If you marry a person who has a biological or adopted child, you do not automatically become that child’s legal parent. In order to gain this status, you will need to complete the adoption process for stepparents in Pennsylvania.
While this process may involve less legal hurdles than other types of adoption, the stepparent who is marrying one of the child’s parents will still need to gain the consent of the child’s other biological parent. In some cases, terminating the other person’s parental rights can prove to be difficult.
Chester County Stepparent Adoption Lawyer
If are a stepparent who needs legal assistance in successfully completing a legal adoption, you will want to work with an experienced Pennsylvania family law attorney. Ciccarelli Law Offices helps clients all over Chester County, including West Goshen, Downingtown, West Chester, Kennett Square, Coatesville, Phoenixville, West Caln, and Easttown.
We will assist your family throughout the adoption process and help you become the legal parent of your stepchild.
Call (610) 692-8700 or send an online message for a free consultation so we can act as soon as possible. We are based in West Chester PA and serve clients throughout Chester County, Lancaster County and suburban Philadelphia including West Chester, Kennett Square, Oxford, Avondale, Landenberg, West Grove, Paoli, Malvern, Downingtown, Coatesville, Exton, Parkesburg, Berwyn and Devon. We have convenient meeting locations in Lancaster, Philadelphia, Plymouth Meeting, Kennett Square, Malvern, Springfield, King of Prussia, and Radnor. Our family lawyers serve those with immediate legal needs in Chester County, Montgomery County, Delaware County and Lancaster County.
Chester County Stepparent Adoption Information Center
- Who is consent required from in adoption cases?
- What options does a prospective stepparent have if the biological parent refuses to relinquish parental rights?
- Are same-sex couples eligible to use this process?
In Pennsylvania adoption cases, consent is generally required from the following parties:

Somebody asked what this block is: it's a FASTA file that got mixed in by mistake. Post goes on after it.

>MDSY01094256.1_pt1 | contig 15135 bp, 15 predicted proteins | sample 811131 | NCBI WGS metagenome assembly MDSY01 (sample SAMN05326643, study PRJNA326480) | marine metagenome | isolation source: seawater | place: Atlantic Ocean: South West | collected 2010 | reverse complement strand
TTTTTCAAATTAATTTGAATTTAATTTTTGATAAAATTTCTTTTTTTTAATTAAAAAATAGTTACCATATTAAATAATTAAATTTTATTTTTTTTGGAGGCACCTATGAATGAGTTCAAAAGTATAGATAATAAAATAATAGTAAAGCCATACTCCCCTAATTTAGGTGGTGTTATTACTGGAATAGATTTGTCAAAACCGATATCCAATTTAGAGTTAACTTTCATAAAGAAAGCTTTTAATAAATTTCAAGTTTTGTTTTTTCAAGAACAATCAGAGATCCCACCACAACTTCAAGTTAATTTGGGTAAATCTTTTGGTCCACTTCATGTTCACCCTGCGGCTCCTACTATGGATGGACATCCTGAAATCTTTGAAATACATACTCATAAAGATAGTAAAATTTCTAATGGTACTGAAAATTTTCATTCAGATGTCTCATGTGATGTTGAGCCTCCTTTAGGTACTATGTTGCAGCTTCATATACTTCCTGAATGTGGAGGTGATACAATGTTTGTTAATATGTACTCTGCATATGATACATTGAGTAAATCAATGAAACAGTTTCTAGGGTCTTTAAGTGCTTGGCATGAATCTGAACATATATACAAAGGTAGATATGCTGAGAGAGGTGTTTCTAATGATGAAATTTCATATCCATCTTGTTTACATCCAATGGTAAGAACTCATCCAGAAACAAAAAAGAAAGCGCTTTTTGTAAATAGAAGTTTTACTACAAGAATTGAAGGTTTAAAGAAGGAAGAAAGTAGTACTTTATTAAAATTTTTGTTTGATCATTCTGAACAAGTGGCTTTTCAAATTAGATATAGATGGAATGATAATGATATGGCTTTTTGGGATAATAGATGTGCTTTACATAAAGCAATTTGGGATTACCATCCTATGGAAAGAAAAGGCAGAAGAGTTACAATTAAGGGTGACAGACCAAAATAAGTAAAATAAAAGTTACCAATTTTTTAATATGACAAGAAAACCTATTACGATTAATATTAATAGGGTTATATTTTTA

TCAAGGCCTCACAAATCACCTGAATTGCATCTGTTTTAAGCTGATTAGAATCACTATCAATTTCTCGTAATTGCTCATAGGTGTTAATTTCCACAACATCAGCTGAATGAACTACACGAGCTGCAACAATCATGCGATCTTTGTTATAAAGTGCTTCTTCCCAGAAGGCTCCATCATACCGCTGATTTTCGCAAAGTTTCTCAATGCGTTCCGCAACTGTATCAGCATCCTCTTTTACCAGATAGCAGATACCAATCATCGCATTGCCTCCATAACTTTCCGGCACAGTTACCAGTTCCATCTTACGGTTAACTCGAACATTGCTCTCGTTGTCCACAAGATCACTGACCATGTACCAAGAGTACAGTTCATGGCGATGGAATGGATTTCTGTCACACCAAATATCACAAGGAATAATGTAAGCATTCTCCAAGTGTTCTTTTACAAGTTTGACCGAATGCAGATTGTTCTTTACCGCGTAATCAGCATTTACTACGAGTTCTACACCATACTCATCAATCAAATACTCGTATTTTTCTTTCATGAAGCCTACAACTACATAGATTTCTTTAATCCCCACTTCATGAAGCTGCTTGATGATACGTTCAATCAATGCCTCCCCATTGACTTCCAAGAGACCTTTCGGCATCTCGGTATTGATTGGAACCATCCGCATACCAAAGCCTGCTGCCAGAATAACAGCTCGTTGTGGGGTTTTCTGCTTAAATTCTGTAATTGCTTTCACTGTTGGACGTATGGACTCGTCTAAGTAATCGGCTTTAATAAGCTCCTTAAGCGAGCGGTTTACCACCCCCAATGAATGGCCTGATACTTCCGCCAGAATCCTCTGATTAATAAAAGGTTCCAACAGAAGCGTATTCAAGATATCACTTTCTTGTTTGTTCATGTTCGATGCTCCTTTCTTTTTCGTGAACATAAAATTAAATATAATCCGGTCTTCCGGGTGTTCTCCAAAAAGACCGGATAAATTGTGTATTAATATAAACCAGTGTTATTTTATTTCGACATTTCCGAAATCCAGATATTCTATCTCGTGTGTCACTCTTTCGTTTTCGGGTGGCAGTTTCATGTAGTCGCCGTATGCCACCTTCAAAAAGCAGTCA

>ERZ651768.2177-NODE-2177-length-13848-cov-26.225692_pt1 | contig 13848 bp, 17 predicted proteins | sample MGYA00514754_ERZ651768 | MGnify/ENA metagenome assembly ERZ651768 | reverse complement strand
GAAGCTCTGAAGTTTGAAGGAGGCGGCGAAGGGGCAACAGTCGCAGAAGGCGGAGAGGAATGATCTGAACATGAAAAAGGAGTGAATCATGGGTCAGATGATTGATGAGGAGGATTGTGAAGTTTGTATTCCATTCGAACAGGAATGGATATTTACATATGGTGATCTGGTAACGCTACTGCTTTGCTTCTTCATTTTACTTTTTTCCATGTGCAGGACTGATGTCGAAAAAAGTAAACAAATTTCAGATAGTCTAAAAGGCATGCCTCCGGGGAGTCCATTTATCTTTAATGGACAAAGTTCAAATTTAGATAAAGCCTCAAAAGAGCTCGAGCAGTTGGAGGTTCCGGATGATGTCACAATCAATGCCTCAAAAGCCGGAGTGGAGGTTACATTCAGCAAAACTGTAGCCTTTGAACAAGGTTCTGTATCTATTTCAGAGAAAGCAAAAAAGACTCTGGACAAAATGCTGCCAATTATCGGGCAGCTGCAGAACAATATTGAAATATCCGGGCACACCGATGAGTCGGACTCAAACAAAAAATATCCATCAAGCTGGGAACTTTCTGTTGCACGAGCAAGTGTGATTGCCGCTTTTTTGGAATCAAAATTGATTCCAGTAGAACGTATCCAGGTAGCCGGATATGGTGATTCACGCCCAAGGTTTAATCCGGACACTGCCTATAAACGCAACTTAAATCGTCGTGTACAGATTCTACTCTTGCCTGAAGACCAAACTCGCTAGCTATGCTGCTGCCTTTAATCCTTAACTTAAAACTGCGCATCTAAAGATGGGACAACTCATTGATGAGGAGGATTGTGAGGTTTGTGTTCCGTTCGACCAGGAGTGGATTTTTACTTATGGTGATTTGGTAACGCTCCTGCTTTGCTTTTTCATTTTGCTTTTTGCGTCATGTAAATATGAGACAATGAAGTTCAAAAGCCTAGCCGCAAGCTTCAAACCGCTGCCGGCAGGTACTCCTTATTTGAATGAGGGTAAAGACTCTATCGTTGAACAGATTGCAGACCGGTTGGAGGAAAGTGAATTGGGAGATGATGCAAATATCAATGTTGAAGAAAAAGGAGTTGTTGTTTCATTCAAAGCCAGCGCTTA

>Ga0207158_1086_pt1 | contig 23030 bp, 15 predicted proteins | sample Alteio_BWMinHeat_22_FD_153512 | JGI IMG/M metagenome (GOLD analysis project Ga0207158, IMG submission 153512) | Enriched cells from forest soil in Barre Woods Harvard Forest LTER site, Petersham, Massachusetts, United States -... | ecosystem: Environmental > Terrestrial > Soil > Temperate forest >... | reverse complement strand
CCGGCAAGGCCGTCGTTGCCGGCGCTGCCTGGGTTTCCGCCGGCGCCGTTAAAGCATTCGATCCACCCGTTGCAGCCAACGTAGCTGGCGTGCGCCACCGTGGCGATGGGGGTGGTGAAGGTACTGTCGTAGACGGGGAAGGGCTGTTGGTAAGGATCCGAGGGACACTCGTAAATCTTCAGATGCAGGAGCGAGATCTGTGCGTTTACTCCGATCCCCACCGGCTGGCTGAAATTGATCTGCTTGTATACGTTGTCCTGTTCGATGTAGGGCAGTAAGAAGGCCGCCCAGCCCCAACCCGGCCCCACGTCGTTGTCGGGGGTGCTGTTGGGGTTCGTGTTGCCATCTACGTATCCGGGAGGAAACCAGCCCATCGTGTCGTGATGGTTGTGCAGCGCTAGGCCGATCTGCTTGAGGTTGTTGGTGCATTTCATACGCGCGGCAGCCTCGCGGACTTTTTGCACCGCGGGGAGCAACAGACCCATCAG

- The adoptee, if over 12 years of age
- The spouse of the adopting parent, unless he or she joins in the adoption petition
- The parents or surviving parent of an adoptee who has not reached the age of 18 years, unless parental rights have been terminated
- The guardian of an incapacitated adoptee
- The guardian or custodian of an adoptee under the age of 18 years
One of the primary challenges of stepparents looking to become legal parents to the children of their spouses is getting the other biological parents to give up their parental rights. A few of the ways this may be accomplished if a stepparent is unable to secure voluntary termination of the rights:
- Prove that the location of the other parent is unknown — If you can demonstrate to a judge that you performed an honest and thorough attempt to find the child’s other parent, such as online searches, newspaper publications, or contacting friends and family, the judge may involuntary terminate the other party’s parental rights.
- Demonstrate that the other parent has abandoned the child — Parental rights can be involuntary terminated if a parent has refused to pay child support, failed to communicate, or otherwise declined to perform parental duties.
- Demonstrate that the other parent is unfit — If the other parent is abusive, neglectful, incarcerated, or has proof of a drug or alcohol addiction that is not being treated, these could all affect the best interest of the child and be grounds for involuntary termination of parental rights.
- Presumed birth father is not really biological father — In certain cases, it may be possible to demonstrate that the person who was originally thought to be the child’s father was not actually the biological parent.
In the past, same-sex couples were not eligible to be legally considered a child’s stepparent because Pennsylvania law limited the definition of marriage to being between one man and one woman. As a result, same-sex couples were often forced to rely on second-parent adoption to gain legal parental rights.
However, the legislation that banned the recognition of same-sex marriages was ruled unconstitutional in 2014. As a result, same-sex marriage is now legal in Pennsylvania and these couples are also eligible for the adoptive rights of a legal stepparent. The second-parent adoption process can still be utilized by unmarried heterosexual or same-sex couples.
Find A Stepparent Adoption Lawyer in West Chester
Any adoption process in Pennsylvania can involve its own unique set of complications, but a knowledgeable family law attorney can help reduce the stress you and your partner have to face. Ciccarelli Law Offices helps stepparents in Chester County, Philadelphia County, Montgomery County, Delaware County, and Lancaster County gain their legal adoptive rights.
Our firm will work tirelessly to help you complete your family. Call the Ciccarelli Law Offices and we will provide a free consultation to review your case when you call (610) 692-8700.